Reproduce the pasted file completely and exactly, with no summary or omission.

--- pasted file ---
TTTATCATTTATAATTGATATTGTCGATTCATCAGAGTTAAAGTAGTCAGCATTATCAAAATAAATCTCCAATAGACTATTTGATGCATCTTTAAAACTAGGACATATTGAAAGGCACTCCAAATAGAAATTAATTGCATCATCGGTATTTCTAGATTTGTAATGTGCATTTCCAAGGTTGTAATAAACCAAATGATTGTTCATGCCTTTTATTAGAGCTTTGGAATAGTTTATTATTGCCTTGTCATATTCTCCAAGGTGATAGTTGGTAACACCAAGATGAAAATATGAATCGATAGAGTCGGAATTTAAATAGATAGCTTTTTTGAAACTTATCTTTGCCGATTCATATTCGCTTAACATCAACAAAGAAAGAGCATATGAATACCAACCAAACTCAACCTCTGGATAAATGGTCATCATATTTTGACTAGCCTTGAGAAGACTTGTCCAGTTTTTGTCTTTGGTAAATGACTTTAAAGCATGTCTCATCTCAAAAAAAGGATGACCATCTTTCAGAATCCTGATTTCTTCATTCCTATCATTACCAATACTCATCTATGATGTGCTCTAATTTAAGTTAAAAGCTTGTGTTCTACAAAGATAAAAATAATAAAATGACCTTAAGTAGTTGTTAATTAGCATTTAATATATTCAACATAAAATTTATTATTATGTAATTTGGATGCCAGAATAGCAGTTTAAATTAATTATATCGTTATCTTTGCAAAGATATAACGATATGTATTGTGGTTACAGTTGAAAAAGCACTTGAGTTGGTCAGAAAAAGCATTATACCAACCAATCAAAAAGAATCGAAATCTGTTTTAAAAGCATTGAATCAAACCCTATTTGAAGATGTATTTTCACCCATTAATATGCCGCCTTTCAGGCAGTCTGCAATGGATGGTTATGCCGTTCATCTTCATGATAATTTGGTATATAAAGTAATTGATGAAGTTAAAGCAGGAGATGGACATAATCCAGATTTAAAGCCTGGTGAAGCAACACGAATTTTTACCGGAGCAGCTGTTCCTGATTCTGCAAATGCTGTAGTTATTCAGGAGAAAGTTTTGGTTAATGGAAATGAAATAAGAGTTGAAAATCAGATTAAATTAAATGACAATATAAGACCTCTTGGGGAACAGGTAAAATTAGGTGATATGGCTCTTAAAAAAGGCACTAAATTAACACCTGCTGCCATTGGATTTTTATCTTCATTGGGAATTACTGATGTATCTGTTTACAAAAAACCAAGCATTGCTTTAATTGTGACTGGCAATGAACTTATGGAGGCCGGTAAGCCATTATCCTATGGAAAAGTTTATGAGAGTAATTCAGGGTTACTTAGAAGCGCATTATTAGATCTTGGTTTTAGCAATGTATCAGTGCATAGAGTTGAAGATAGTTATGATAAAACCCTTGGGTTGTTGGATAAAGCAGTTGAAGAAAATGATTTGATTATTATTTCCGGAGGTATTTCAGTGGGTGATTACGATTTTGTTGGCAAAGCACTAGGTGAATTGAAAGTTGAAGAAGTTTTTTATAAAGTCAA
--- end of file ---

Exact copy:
TTTATCATTTATAATTGATATTGTCGATTCATCAGAGTTAAAGTAGTCAGCATTATCAAAATAAATCTCCAATAGACTATTTGATGCATCTTTAAAACTAGGACATATTGAAAGGCACTCCAAATAGAAATTAATTGCATCATCGGTATTTCTAGATTTGTAATGTGCATTTCCAAGGTTGTAATAAACCAAATGATTGTTCATGCCTTTTATTAGAGCTTTGGAATAGTTTATTATTGCCTTGTCATATTCTCCAAGGTGATAGTTGGTAACACCAAGATGAAAATATGAATCGATAGAGTCGGAATTTAAATAGATAGCTTTTTTGAAACTTATCTTTGCCGATTCATATTCGCTTAACATCAACAAAGAAAGAGCATATGAATACCAACCAAACTCAACCTCTGGATAAATGGTCATCATATTTTGACTAGCCTTGAGAAGACTTGTCCAGTTTTTGTCTTTGGTAAATGACTTTAAAGCATGTCTCATCTCAAAAAAAGGATGACCATCTTTCAGAATCCTGATTTCTTCATTCCTATCATTACCAATACTCATCTATGATGTGCTCTAATTTAAGTTAAAAGCTTGTGTTCTACAAAGATAAAAATAATAAAATGACCTTAAGTAGTTGTTAATTAGCATTTAATATATTCAACATAAAATTTATTATTATGTAATTTGGATGCCAGAATAGCAGTTTAAATTAATTATATCGTTATCTTTGCAAAGATATAACGATATGTATTGTGGTTACAGTTGAAAAAGCACTTGAGTTGGTCAGAAAAAGCATTATACCAACCAATCAAAAAGAATCGAAATCTGTTTTAAAAGCATTGAATCAAACCCTATTTGAAGATGTATTTTCACCCATTAATATGCCGCCTTTCAGGCAGTCTGCAATGGATGGTTATGCCGTTCATCTTCATGATAATTTGGTATATAAAGTAATTGATGAAGTTAAAGCAGGAGATGGACATAATCCAGATTTAAAGCCTGGTGAAGCAACACGAATTTTTACCGGAGCAGCTGTTCCTGATTCTGCAAATGCTGTAGTTATTCAGGAGAAAGTTTTGGTTAATGGAAATGAAATAAGAGTTGAAAATCAGATTAAATTAAATGACAATATAAGACCTCTTGGGGAACAGGTAAAATTAGGTGATATGGCTCTTAAAAAAGGCACTAAATTAACACCTGCTGCCATTGGATTTTTATCTTCATTGGGAATTACTGATGTATCTGTTTACAAAAAACCAAGCATTGCTTTAATTGTGACTGGCAATGAACTTATGGAGGCCGGTAAGCCATTATCCTATGGAAAAGTTTATGAGAGTAATTCAGGGTTACTTAGAAGCGCATTATTAGATCTTGGTTTTAGCAATGTATCAGTGCATAGAGTTGAAGATAGTTATGATAAAACCCTTGGGTTGTTGGATAAAGCAGTTGAAGAAAATGATTTGATTATTATTTCCGGAGGTATTTCAGTGGGTGATTACGATTTTGTTGGCAAAGCACTAGGTGAATTGAAAGTTGAAGAAGTTTTTTATAAAGTCAA